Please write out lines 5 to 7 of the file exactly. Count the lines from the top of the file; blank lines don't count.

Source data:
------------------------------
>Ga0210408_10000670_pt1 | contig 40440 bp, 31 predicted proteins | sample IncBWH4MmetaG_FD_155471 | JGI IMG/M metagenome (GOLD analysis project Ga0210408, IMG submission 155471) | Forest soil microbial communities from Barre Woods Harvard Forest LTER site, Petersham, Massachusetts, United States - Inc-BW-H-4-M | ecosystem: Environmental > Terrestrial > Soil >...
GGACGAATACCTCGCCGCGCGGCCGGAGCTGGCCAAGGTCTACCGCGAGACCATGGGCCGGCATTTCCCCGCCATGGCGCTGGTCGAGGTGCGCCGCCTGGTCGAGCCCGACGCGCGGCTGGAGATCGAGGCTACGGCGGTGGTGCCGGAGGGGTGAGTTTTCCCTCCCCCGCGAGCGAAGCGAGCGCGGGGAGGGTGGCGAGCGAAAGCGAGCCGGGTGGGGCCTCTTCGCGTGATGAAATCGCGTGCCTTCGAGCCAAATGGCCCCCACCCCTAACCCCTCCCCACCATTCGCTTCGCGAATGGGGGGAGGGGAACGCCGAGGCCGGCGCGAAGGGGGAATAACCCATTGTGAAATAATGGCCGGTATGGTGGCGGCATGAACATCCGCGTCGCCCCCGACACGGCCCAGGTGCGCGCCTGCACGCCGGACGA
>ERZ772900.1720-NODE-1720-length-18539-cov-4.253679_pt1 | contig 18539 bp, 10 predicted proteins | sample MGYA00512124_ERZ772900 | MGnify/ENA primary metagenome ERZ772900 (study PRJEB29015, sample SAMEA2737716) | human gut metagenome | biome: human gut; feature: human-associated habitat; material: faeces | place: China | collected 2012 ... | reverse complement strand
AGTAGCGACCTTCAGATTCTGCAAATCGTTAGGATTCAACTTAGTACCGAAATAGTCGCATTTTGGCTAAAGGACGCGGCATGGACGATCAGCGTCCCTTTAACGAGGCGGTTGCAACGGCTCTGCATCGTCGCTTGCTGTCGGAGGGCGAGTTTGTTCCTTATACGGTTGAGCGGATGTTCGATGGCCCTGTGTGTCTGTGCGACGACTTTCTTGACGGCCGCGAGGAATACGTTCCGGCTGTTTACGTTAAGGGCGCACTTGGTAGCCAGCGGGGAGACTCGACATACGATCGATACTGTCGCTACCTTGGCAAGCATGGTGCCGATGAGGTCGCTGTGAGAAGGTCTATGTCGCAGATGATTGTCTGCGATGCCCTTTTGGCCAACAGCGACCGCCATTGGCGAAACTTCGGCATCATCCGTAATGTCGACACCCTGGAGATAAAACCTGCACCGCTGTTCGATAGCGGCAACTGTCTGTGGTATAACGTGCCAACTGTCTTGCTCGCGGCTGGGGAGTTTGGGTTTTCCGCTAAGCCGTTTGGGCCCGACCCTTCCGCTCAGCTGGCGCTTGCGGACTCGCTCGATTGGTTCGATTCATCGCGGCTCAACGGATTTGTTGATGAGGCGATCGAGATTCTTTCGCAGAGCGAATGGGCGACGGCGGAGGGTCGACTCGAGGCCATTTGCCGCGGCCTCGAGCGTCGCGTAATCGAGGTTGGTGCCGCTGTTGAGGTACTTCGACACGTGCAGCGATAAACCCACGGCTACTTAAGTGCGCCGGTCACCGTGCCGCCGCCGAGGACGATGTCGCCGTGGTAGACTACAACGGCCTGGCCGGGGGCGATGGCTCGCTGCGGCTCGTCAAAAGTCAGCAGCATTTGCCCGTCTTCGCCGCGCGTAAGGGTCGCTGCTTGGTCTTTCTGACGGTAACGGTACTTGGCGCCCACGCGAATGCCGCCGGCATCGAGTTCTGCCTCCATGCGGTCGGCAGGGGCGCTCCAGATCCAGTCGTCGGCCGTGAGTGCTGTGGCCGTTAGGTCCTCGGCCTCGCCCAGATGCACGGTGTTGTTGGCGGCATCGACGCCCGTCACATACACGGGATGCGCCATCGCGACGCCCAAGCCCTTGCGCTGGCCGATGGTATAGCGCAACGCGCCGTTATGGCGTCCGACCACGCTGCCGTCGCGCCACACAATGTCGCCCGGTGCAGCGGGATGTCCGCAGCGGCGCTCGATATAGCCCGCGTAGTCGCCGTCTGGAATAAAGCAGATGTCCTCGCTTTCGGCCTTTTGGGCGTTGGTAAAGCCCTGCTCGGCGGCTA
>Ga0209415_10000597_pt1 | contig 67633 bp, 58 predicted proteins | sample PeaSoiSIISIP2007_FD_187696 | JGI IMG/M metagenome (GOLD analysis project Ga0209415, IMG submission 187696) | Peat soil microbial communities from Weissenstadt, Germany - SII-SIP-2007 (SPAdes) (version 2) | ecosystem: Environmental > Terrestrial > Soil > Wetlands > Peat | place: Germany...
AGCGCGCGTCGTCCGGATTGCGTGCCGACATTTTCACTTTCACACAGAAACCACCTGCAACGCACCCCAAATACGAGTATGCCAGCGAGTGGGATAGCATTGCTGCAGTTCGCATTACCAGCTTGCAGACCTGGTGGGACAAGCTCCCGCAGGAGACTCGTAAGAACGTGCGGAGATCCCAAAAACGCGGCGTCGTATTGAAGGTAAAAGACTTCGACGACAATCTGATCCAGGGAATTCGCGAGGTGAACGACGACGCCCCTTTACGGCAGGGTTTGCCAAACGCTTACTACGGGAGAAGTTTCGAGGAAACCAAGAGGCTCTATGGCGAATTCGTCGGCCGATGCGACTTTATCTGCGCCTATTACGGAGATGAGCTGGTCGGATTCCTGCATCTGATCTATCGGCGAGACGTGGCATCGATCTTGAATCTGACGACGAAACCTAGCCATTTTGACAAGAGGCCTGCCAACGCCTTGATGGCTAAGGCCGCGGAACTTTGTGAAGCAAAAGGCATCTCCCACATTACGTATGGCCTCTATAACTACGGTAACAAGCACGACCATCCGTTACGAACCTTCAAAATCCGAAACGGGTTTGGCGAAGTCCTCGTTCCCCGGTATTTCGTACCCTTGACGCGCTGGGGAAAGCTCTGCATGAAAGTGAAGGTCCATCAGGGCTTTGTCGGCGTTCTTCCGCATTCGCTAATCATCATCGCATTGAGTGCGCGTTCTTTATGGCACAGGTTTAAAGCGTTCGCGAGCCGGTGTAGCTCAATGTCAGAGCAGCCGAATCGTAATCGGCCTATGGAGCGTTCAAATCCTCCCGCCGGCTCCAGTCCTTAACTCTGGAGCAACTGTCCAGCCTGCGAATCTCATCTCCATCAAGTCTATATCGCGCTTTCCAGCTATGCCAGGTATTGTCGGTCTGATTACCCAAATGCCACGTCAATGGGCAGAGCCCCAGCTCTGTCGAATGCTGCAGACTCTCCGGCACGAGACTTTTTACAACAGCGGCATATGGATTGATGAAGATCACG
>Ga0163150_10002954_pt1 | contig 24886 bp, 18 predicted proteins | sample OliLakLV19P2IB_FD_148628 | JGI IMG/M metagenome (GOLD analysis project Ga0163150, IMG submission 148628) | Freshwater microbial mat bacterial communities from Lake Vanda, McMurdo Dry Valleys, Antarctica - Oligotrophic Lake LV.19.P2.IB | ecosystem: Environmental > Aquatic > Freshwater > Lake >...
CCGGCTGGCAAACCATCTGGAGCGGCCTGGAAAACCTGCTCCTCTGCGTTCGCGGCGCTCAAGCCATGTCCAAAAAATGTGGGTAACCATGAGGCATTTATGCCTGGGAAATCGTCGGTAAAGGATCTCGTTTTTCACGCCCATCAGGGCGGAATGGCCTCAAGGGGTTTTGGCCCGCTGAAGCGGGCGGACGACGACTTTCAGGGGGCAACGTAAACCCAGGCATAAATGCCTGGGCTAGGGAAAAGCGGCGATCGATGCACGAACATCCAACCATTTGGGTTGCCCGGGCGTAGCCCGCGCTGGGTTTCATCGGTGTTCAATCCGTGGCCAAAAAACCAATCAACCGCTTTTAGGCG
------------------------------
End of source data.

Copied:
>Ga0209415_10000597_pt1 | contig 67633 bp, 58 predicted proteins | sample PeaSoiSIISIP2007_FD_187696 | JGI IMG/M metagenome (GOLD analysis project Ga0209415, IMG submission 187696) | Peat soil microbial communities from Weissenstadt, Germany - SII-SIP-2007 (SPAdes) (version 2) | ecosystem: Environmental > Terrestrial > Soil > Wetlands > Peat | place: Germany...
AGCGCGCGTCGTCCGGATTGCGTGCCGACATTTTCACTTTCACACAGAAACCACCTGCAACGCACCCCAAATACGAGTATGCCAGCGAGTGGGATAGCATTGCTGCAGTTCGCATTACCAGCTTGCAGACCTGGTGGGACAAGCTCCCGCAGGAGACTCGTAAGAACGTGCGGAGATCCCAAAAACGCGGCGTCGTATTGAAGGTAAAAGACTTCGACGACAATCTGATCCAGGGAATTCGCGAGGTGAACGACGACGCCCCTTTACGGCAGGGTTTGCCAAACGCTTACTACGGGAGAAGTTTCGAGGAAACCAAGAGGCTCTATGGCGAATTCGTCGGCCGATGCGACTTTATCTGCGCCTATTACGGAGATGAGCTGGTCGGATTCCTGCATCTGATCTATCGGCGAGACGTGGCATCGATCTTGAATCTGACGACGAAACCTAGCCATTTTGACAAGAGGCCTGCCAACGCCTTGATGGCTAAGGCCGCGGAACTTTGTGAAGCAAAAGGCATCTCCCACATTACGTATGGCCTCTATAACTACGGTAACAAGCACGACCATCCGTTACGAACCTTCAAAATCCGAAACGGGTTTGGCGAAGTCCTCGTTCCCCGGTATTTCGTACCCTTGACGCGCTGGGGAAAGCTCTGCATGAAAGTGAAGGTCCATCAGGGCTTTGTCGGCGTTCTTCCGCATTCGCTAATCATCATCGCATTGAGTGCGCGTTCTTTATGGCACAGGTTTAAAGCGTTCGCGAGCCGGTGTAGCTCAATGTCAGAGCAGCCGAATCGTAATCGGCCTATGGAGCGTTCAAATCCTCCCGCCGGCTCCAGTCCTTAACTCTGGAGCAACTGTCCAGCCTGCGAATCTCATCTCCATCAAGTCTATATCGCGCTTTCCAGCTATGCCAGGTATTGTCGGTCTGATTACCCAAATGCCACGTCAATGGGCAGAGCCCCAGCTCTGTCGAATGCTGCAGACTCTCCGGCACGAGACTTTTTACAACAGCGGCATATGGATTGATGAAGATCACG
>Ga0163150_10002954_pt1 | contig 24886 bp, 18 predicted proteins | sample OliLakLV19P2IB_FD_148628 | JGI IMG/M metagenome (GOLD analysis project Ga0163150, IMG submission 148628) | Freshwater microbial mat bacterial communities from Lake Vanda, McMurdo Dry Valleys, Antarctica - Oligotrophic Lake LV.19.P2.IB | ecosystem: Environmental > Aquatic > Freshwater > Lake >...